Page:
Crypto price action for the last month or so has hit a noticeable lull. The euphoria of November 2021’s highs now seems a distant memory. With that, talk of the onset of a new bear market is back on the agenda.
However, despite the lull in price action, at this point, there is ongoing debate regarding whether the bear market is back or not.
This is likely because a universally accepted definition of a crypto bear market does not exist. Nonetheless, borrowing from the TradFi definition, crypto research platform Mosiac define it as a 20% or greater drop in price for more than two months.
“we define a bear market as a minimum of a 20 percent drop in price lasting for at least 2 months in time.”
Based on the arbitrary starting point of November 10, 2021, when the total crypto market cap was $2.9 trillion, by the TradFi definition, we entered the bear market on January 10, 2022.
The 2017 to 2020 bear market was brutal
The last bear market, which ran from December 2017 to December 2020, could be described as a period of deep soul searching for crypto investors.
A sharp decline in on-chain activity characterized it. For example, Bitcoin’s confirmed daily transaction count from December 2017 saw a steep drop to bottom at 148,000 transactions in March 2018.
More apparent than that were the frequent announcements of firms closing their doors for the last time. While some were scams taking the opportunity to disappear into the night, there were also legitimate firms that couldn’t survive under the brutal conditions.
A notable example of this was Korea’s third-largest exchange at the time, Coinnest, which said its closure was the natural result of the decrease in trading volume.
But perhaps the most memorable event of last crypto winter was Bitcoin’s plunge to $3,100 in December 2018; this represented an 85% drop from the $20,000 top 11-months prior. The path to $3,100 was laden with heart-wrenching double digits swings to the downside.
While there have been significant downside swings post-November 2021, none have been as stark as those witnessed during Bitcoin’s descent to $3,100.
Some may take this as evidence that we are not in a bear market. But there’s also the possibility that the bear market is here. However, the presence of institutional investors is acting as a counteracting force to some degree.
The effect of institutional investors and corporations and the shifting narrative
According to buybitcoinworldwide.com, institutions, which consist of ETFs, countries, public corporations, and private corporations, currently hold $60 billion in Bitcoin. This equates to 1,565,447 BTC or 7.5% of the circulating supply.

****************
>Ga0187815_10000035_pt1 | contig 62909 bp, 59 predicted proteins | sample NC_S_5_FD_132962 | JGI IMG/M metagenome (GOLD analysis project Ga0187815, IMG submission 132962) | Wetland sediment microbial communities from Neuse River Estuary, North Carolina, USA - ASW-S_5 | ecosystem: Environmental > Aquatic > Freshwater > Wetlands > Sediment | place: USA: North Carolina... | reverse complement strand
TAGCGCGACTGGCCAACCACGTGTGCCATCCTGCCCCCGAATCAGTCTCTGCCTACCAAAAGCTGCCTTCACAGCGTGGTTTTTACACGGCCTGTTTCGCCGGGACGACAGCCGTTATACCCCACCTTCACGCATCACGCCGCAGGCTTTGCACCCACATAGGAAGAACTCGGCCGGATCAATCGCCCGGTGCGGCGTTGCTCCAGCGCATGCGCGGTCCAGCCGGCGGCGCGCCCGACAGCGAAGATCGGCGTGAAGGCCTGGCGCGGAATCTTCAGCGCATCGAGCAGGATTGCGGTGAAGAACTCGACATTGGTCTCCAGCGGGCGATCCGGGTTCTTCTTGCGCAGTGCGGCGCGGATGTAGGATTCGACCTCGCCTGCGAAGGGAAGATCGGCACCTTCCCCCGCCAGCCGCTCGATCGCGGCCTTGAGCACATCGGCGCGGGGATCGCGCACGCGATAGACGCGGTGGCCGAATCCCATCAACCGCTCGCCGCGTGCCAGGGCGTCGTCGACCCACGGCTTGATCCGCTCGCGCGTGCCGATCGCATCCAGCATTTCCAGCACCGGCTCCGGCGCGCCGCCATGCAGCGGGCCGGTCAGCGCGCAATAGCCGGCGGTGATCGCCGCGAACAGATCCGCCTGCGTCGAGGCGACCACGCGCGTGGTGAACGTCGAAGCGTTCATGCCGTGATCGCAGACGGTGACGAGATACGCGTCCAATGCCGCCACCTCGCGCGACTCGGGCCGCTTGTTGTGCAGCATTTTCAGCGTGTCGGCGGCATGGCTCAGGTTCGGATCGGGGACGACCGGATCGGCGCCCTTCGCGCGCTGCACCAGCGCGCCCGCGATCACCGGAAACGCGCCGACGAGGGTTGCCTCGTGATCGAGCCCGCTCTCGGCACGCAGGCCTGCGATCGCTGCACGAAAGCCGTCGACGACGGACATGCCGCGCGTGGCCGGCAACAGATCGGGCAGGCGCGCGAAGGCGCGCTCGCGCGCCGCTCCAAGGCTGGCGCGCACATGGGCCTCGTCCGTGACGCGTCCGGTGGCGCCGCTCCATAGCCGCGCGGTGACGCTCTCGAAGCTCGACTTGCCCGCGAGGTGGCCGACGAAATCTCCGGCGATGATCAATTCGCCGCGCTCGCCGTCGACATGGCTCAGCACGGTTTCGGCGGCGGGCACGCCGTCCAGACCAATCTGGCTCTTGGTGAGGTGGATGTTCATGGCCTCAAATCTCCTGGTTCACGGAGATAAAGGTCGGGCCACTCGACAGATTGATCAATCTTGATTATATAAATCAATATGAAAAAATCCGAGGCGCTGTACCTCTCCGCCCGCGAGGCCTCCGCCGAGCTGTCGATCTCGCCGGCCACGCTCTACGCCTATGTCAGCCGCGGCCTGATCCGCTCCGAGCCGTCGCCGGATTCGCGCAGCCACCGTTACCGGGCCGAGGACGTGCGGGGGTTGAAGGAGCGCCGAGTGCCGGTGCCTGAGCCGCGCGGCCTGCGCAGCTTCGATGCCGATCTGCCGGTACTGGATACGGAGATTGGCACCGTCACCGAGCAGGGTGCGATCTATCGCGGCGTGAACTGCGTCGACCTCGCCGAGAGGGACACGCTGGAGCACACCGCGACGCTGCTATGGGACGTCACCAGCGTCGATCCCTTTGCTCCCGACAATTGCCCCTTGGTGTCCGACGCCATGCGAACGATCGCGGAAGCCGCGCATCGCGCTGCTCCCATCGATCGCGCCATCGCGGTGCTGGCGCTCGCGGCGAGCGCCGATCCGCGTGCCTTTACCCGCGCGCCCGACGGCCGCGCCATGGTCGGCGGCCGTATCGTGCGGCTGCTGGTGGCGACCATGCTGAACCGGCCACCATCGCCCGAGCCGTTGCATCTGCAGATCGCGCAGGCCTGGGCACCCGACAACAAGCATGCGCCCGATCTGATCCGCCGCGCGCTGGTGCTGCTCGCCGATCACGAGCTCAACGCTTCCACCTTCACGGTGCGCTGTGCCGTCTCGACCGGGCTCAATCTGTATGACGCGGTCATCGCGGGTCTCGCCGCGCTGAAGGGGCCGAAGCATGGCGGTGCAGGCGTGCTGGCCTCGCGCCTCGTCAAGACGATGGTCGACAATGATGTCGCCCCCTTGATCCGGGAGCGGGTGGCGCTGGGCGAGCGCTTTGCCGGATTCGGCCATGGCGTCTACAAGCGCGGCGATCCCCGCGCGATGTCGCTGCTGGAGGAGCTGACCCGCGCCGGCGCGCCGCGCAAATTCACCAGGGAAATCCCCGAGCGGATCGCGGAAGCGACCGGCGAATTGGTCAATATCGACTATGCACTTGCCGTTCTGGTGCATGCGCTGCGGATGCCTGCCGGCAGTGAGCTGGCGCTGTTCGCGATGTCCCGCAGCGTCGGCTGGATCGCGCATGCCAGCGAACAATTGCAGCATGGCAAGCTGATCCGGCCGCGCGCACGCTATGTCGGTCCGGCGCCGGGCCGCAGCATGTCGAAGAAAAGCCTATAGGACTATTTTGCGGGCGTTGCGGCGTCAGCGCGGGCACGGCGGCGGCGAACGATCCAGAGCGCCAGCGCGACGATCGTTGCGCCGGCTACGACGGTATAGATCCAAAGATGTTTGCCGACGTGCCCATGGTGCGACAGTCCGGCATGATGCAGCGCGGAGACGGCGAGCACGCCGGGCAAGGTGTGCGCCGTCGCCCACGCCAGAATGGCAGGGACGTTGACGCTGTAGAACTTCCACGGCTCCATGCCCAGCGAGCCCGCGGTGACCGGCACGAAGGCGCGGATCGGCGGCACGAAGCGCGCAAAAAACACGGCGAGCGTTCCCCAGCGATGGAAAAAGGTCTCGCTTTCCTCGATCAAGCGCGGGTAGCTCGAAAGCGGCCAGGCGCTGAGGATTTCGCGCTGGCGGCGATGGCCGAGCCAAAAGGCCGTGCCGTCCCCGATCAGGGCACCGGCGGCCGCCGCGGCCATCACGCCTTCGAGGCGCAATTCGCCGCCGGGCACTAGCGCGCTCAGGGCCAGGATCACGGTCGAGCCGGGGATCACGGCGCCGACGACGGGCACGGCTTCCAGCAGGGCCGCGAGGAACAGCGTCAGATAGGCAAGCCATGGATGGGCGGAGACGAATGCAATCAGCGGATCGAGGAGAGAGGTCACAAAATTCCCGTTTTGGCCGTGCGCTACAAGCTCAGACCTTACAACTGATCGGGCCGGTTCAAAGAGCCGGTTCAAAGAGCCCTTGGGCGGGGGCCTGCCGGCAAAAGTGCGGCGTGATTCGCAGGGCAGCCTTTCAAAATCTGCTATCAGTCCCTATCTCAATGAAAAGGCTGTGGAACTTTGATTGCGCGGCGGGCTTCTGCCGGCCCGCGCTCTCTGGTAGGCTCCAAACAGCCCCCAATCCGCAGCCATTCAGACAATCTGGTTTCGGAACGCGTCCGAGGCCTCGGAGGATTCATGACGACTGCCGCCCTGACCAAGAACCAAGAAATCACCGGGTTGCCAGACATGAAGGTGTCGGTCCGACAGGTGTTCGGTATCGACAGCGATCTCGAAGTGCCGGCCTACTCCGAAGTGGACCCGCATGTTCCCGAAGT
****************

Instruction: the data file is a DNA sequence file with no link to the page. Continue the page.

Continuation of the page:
Data shows that 62% of Bitcoin in circulation hasn’t moved in more than a year, and less than 15% is actively traded on exchanges. This suggests investors, whether retail or institutional, are investing for the long haul.
“Bitcoin is no longer being used for trading or as a way to move capital into other crypto assets. Instead, it’s being accumulated for the long term.”
The shift in narrative from trading to store of value, in conjunction with the growing presence of institutions, makes this cycle different from those previous. This line of reasoning supports the view that, over time, volatility will smooth out, and drops in price, to the extent seen during last crypto winter, will not be as severe.
What’s frustrating about the current situation is that more institutional money is waiting in the wings. David Mercer, the CEO of LMAX Digital, estimates that at least 500 companies are ready to invest in Bitcoin.
However, unlike retail investors, institutions face several barriers to adding Bitcoin to their balance sheets. Chief among which, according to Mercer, is the lack of regulatory clarity.
Without a defined legal framework in place, institutions run the risk of violating future rules that may take effect. The outcome is money waiting for regulators and lawmakers to do their job.
Are we in a bear market?
Huobi co-founder Du Jun told CNBC that, while it’s hard to predict prices, given the current macroeconomic and geopolitical situations, he thinks we are now at the early stages of a bear market.
His reasoning came down to the historical patterns of bull and bear cycles around the Bitcoin halving, with the next one due in 2024.
And while the TradFi definition of a bear market supports this view, it is also important to point out that volatility in TradFi is not as extreme as in crypto. As such, applying TradFi standards to cryptocurrency may be the wrong call in this case.
If crypto bear markets were defined as a 50% or more significant drop in price for more than two months, then based on November 2021’s market cap high, we are still technically in a bull cycle.